Quite a lot of my recent work has been about faces, from simplified prints to a recent series of watercolours. So then I thought it was appropriate to review work I did several years ago, which was based on newspaper photos, chosen fairly randomly on the basis of visual interest. At that time, the paper I regularly read had a sort of design ‘tic’, where all the people mentioned in a feature would be shown in a block grid of close up portraits. I was interested both in the detail and texture of the faces, and in the degree of repetition, created by the presentation.This is an acrylic painting on board, approximately 3ft (Im) square. It sold quite soon after it was done, and I haven’t seen it since. It lives quite vividly in my memory. The subjects were all managers of football teams, at the time quite well known but relatively unremarkable people, faces you wouldn’t necessarily pick out in a crowd. It was the juxtaposition that intrigued me.
The watercolours I’m doing currently are derived from the family photos that have already been the subjects of other paintings. In this case the visualisation involves extracting each face from the photo as a detail, sometimes small and difficult to decipher. I’ve made several studies and the two shown here are to me the most successful, because I’m looking for an abstract quality to the interpretation – they are not portraits as such, although the people are or have been significant in my life. Both are on A4 size watercolour paper.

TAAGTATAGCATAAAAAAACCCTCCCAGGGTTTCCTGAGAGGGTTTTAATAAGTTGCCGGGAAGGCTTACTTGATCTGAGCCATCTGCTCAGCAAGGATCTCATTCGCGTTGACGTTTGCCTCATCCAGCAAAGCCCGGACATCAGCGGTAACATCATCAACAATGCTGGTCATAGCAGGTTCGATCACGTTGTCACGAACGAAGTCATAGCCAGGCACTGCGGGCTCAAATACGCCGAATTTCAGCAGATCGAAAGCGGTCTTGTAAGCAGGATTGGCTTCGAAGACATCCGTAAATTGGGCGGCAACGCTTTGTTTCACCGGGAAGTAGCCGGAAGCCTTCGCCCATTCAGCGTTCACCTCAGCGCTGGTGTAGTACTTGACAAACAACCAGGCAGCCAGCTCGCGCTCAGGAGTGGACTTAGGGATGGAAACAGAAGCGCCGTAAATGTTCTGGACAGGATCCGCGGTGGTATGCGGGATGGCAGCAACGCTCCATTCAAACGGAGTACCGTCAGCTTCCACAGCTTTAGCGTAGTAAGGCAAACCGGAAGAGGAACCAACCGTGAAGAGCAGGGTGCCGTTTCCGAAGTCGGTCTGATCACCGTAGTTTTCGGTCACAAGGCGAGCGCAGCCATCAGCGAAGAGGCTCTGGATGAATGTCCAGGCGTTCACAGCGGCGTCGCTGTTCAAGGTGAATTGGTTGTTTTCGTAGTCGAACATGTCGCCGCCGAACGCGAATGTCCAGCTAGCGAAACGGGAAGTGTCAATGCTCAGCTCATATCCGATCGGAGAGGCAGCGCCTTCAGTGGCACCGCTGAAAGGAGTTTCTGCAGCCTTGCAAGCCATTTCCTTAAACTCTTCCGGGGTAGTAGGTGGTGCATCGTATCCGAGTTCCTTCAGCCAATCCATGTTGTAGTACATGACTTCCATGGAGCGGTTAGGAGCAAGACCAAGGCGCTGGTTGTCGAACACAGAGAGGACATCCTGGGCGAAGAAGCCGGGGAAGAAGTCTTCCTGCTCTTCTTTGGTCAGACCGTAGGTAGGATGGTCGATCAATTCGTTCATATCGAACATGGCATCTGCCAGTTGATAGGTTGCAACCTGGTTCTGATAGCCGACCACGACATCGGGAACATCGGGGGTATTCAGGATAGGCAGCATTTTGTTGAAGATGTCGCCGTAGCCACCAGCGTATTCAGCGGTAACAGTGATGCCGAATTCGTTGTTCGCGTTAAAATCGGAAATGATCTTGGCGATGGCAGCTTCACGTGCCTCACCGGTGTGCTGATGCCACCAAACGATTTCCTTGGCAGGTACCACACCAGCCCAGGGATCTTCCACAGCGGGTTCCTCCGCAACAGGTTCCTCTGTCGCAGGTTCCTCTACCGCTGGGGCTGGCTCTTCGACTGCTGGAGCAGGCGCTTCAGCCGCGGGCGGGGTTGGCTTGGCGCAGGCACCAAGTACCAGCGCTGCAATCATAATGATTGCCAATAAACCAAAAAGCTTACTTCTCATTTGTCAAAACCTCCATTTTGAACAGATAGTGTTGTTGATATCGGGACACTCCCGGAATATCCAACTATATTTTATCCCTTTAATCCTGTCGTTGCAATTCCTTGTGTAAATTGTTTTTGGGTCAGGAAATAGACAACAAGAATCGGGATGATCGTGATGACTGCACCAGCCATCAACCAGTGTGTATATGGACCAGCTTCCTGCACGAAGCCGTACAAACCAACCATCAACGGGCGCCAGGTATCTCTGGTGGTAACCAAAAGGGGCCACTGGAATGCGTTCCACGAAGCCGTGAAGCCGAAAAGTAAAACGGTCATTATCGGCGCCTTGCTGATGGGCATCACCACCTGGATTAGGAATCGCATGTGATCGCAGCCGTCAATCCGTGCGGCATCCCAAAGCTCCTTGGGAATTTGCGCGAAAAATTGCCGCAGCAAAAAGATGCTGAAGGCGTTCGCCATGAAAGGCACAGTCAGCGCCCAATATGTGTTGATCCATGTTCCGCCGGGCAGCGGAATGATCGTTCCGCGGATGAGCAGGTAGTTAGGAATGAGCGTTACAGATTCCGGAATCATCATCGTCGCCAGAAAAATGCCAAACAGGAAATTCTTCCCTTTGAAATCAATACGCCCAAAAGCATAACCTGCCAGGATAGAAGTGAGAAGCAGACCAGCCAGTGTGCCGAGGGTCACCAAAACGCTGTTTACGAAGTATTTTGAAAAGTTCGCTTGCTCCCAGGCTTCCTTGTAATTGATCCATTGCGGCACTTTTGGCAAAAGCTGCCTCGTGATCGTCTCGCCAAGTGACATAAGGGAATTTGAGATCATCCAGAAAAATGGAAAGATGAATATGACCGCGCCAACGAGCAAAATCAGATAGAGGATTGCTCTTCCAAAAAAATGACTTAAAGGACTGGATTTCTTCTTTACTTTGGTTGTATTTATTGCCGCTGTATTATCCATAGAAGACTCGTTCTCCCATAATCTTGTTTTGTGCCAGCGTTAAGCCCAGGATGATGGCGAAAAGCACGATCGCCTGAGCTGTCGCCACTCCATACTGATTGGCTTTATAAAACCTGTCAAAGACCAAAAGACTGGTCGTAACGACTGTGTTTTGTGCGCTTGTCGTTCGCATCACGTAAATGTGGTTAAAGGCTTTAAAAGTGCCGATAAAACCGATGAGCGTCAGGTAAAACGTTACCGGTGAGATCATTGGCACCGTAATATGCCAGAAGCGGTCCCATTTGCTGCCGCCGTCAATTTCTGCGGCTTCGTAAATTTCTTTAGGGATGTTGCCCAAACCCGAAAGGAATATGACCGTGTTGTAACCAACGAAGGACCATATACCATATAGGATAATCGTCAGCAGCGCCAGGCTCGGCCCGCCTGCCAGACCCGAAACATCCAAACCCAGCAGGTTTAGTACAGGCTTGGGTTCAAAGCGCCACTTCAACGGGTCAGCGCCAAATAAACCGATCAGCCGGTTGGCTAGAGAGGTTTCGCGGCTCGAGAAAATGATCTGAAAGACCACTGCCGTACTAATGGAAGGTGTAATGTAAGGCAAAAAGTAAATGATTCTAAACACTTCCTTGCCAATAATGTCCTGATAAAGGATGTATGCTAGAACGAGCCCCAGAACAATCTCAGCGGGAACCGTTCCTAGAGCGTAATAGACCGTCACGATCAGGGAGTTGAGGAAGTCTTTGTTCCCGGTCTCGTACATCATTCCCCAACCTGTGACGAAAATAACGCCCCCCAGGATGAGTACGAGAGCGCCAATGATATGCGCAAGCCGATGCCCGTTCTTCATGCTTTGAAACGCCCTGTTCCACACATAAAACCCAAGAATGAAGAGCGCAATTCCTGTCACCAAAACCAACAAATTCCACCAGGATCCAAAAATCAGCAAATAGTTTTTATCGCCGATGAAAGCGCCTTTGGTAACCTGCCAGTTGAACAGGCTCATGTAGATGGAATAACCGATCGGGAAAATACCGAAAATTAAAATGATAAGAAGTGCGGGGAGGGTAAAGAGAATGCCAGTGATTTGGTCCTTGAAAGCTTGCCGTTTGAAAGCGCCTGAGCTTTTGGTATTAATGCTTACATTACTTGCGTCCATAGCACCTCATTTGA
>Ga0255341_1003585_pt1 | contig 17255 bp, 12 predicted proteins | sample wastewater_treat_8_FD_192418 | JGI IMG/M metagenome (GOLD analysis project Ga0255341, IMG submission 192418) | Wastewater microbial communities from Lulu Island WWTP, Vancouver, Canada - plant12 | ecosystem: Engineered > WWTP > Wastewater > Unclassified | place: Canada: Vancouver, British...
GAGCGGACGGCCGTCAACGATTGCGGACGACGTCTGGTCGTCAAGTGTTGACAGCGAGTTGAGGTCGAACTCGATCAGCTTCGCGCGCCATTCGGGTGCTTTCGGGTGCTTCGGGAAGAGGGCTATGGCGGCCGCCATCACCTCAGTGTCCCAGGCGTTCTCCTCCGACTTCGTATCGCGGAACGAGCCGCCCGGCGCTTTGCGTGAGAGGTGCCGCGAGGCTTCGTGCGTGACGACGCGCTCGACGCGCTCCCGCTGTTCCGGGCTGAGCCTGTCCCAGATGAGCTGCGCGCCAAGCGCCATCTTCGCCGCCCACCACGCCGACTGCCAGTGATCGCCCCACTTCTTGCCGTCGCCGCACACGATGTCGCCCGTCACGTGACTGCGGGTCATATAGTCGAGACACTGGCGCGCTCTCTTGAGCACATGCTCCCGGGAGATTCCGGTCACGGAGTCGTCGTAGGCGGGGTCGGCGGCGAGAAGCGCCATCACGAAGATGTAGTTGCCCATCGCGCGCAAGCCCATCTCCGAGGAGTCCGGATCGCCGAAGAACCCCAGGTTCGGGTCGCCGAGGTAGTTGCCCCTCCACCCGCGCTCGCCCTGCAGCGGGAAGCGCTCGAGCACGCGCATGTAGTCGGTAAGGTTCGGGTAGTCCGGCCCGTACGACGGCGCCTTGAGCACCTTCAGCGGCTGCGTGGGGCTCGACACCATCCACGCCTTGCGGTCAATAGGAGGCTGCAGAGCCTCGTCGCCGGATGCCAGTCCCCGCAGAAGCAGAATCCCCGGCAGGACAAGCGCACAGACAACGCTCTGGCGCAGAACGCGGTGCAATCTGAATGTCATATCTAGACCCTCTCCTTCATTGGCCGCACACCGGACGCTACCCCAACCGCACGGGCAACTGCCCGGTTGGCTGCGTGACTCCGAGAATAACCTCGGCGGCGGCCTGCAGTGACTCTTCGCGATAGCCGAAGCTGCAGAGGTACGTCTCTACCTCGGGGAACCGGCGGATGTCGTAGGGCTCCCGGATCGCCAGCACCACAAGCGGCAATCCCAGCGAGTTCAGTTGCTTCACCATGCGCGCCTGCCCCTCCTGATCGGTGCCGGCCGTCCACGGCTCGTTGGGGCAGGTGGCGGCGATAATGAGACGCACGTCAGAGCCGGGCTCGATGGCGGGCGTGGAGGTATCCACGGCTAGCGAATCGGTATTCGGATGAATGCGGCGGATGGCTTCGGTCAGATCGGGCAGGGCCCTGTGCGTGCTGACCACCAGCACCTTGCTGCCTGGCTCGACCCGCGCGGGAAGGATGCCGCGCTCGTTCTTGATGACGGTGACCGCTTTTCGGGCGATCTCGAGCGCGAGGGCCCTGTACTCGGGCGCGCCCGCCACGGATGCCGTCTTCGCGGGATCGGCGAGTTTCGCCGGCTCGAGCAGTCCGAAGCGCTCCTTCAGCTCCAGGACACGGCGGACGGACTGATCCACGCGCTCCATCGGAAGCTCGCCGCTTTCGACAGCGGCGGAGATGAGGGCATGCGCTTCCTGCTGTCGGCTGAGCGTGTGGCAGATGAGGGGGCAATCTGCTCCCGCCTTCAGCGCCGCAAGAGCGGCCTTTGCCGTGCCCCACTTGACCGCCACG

It’s a long time since the last post on this blog. That’s not because nothing was happening, but I had nothing for a while that I wanted to share. The painting here is number six of a sequence, at some point I may post the whole evolution of the image but for now I just want to show this one. The figures and faces originate from newspaper photos, by now much changed, the painting is watercolour, gouache and watercolour crayon. The paper size is 11 x 15 in (27 x 38 cm)
Meantime, I also made a short trip to Barcelona and was particularly impressed with the Tapies Foundation, as expected, and the Picasso museum, rather more unexpectedly. I particularly liked the pigeon paintings, which appear to have been a recreational moment during the intensity of the Las Meninas series.
I have a huge archive of found photos, collected for purely visual interest or for my interest in the content, and also for teaching purposes, so there is reference material on any subject students might choose. The majority are clippings and tear sheets from newspapers and magazines, but there are also photos taken by me, friends or family members, and a range of postcards – views, artwork and old pictures.
The brown paper drawings are what I call thinking out loud – that is, thinking on to paper. Initially I chose favourite images from my collection, with written comments and associations; gradually themes began to emerge. The drawings are charcoal, acrylic wash and chalk on brown paper, each approx. 22x28in (56x71cm).
The power of strange things
Not one day of peace
Brown paper drawing 1 Untitled